Grey wolves are probably the most iconic carnivores in the present-day boreal forest and Arctic tundra. They are social animals that form packs and prey on most animals in the North today, including large caribou and moose. Fossils from Yukon indicate that they were also common on the Mammoth Steppe. In fact, grey wolves are the most commonly found carnivore fossils in Beringia. They were one of the few North American predators to survive from the Peistocene until the present day.
Grey wolves are found living all across North America, Asia, Europe and into Africa. It is likely that grey wolves evolved in Eurasia during the early part of the Pleistocene and eventually made their way across the Bering land bridge into North America.
Yukon's Modern and Ice Age Wolves
Although ice age fossils of the grey wolf are commonly found in Beringia, surprisingly, these bones are not from the direct ancestors of the wolf populations living in Yukon today. Recent work on the DNA and body characteristics from the grey wolf fossils and present day animals across North America reveals that this species underwent dramatic changes at the end of the Ice Age.
The ice age grey wolves of Yukon were more closely akin to those living today in Eurasia, demonstrating the close relationship between animals across Beringia during the Ice Age. As the Bering land bridge flooded near the end of the Ice Age, Yukon populations were cut off from those in Eurasia. Unable to cope with the period of rapid environmental change, ice age grey wolves went extinct in Yukon and Alaska around 12,000 years ago. Soon thereafter, populations of grey wolves that were centred south of the great ice sheets moved northward and recolonized Yukon and Alaska. This population eventually gave rise to all the grey wolves found today in Yukon.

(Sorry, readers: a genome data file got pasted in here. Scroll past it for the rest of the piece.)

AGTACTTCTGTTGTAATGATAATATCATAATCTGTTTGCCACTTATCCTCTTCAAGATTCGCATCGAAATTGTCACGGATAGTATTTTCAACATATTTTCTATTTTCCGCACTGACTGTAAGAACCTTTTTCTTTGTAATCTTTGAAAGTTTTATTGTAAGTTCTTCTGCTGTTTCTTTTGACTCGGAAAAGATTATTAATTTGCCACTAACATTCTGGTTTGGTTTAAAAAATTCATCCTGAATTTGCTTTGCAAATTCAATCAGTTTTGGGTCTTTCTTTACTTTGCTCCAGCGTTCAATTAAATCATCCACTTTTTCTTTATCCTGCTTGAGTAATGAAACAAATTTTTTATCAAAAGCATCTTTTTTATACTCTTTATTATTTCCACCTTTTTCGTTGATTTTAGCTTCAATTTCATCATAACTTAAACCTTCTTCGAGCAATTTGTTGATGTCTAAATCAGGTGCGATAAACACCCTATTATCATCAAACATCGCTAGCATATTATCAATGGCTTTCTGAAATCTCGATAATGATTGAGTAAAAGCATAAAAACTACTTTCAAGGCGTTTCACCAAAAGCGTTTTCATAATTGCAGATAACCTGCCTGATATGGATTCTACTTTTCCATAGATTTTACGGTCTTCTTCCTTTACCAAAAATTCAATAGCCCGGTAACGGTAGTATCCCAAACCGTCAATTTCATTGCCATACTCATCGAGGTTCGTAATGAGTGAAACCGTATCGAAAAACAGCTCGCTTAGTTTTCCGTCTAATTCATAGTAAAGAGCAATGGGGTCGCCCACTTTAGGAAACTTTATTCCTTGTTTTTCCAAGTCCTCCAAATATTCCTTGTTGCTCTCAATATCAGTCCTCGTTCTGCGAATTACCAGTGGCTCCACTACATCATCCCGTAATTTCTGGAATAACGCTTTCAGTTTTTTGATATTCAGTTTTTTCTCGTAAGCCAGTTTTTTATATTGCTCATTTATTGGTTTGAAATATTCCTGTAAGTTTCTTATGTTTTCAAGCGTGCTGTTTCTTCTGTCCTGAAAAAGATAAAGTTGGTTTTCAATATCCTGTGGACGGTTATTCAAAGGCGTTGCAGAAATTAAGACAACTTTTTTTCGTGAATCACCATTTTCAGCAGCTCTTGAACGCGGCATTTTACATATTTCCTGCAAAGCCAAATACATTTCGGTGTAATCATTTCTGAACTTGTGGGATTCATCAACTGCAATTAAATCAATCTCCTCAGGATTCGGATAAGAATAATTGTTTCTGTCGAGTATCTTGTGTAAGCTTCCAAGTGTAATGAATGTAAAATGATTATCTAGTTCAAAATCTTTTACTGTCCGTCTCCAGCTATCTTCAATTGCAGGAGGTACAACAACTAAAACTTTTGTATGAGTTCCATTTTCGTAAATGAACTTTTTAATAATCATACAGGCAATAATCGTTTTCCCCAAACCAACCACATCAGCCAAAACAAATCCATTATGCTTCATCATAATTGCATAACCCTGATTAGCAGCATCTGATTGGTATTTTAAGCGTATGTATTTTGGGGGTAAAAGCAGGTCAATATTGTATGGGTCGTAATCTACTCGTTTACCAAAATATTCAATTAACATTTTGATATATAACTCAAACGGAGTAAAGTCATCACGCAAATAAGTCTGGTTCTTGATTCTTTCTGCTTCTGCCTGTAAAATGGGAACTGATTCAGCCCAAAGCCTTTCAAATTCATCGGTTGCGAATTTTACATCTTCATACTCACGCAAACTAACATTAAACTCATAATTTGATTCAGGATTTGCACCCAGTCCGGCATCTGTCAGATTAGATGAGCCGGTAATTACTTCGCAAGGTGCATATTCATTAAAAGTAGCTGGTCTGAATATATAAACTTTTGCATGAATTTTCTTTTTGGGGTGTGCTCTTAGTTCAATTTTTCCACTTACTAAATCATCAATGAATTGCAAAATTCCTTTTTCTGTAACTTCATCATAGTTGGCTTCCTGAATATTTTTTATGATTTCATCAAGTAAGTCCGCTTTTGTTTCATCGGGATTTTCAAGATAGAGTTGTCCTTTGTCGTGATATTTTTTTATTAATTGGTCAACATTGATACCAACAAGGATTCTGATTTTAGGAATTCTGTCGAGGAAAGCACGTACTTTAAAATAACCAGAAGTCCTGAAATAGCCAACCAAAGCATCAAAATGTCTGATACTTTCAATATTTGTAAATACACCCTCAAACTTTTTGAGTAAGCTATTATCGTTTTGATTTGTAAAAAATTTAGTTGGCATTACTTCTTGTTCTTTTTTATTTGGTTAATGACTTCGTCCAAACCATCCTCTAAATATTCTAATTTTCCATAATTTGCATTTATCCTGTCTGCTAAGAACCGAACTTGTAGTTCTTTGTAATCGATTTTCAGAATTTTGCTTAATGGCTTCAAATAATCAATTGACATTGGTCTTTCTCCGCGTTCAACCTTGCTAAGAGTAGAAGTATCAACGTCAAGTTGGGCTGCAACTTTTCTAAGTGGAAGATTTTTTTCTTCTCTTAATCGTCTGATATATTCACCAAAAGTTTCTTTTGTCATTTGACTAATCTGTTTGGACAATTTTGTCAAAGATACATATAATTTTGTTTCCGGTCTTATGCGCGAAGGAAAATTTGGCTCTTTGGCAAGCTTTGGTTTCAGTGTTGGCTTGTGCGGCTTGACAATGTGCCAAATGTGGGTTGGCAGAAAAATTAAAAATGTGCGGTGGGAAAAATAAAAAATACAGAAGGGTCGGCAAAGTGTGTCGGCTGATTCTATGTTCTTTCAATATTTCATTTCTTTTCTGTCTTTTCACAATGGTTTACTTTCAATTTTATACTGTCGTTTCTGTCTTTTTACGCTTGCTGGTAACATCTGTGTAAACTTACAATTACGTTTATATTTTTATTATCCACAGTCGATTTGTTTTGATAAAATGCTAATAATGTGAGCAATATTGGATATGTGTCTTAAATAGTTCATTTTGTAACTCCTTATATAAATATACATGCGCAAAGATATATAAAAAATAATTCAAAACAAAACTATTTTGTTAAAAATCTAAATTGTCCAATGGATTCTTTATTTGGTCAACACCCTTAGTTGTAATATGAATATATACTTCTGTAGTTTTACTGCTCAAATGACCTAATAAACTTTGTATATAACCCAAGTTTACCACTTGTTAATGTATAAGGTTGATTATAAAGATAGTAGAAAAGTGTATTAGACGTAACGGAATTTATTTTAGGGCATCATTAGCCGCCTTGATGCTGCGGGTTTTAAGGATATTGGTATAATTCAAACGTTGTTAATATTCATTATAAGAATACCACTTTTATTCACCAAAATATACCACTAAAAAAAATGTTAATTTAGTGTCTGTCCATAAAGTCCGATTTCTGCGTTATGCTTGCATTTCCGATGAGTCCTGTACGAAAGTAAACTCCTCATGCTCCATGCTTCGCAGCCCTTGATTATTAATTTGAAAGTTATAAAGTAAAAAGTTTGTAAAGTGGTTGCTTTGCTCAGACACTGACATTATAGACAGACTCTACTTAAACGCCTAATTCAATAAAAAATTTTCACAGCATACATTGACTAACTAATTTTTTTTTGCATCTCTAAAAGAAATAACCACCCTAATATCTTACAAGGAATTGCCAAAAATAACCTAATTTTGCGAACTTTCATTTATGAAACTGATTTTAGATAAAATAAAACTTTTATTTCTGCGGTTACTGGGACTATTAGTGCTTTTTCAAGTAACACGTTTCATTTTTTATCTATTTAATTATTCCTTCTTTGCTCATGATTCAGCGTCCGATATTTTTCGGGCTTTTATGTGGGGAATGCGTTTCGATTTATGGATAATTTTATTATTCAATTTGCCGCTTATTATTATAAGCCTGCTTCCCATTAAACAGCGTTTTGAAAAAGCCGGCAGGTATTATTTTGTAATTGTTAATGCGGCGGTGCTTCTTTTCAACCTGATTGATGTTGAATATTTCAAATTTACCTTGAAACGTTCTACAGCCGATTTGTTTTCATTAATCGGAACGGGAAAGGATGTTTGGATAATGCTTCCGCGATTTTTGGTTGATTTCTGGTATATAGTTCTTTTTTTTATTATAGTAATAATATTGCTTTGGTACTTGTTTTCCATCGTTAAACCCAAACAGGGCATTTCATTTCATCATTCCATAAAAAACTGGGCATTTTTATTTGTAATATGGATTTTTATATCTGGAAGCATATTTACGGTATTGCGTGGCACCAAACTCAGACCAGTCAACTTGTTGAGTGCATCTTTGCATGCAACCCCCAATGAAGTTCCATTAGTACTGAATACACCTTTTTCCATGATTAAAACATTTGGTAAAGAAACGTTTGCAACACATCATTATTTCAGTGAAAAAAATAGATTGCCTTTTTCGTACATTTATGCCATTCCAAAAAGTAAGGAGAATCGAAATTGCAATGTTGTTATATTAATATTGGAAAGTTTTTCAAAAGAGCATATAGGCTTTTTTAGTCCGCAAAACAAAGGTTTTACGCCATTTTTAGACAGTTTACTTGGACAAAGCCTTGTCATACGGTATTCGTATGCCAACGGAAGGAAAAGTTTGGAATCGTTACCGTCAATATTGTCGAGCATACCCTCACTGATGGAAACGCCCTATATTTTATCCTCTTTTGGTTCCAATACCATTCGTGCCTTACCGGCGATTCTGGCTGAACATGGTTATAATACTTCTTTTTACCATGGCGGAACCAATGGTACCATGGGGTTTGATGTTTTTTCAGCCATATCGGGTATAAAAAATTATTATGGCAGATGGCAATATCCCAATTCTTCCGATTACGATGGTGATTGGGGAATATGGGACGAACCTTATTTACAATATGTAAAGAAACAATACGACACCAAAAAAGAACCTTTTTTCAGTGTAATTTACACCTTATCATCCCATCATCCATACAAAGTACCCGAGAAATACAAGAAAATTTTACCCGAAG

The ice age grey wolves of Yukon is not to be confused with the well known dire wolf (Canis Dirus). The dire wolf only lived south of the great ice sheets in North America, and was about 25% larger than present-day grey wolves.
Measurements of fossil grey wolf skulls revealed that the ice age populations of Yukon and Alaska differed significantly from those in the rest of North America. The Beringian wolves tended to have short, broad mouths with broad cheek teeth relative to their overall size. These skull features were adaptations to producing very large bite forces, suggesting specialization for killing or scavenging large prey. In addition, Beringian fossil skulls were found to have many more broken and heavily worn teeth. This is further evidence for consumption of bones similar to present day hyenas in Africa. Altogether, this new evidence paints the picture of a highly specialized meat- and bone-eating wolf that went extict along with the other large mammals in Beringia.
Want to keep exploring? Check out the Beringian Research Notes about ancient northern wolves.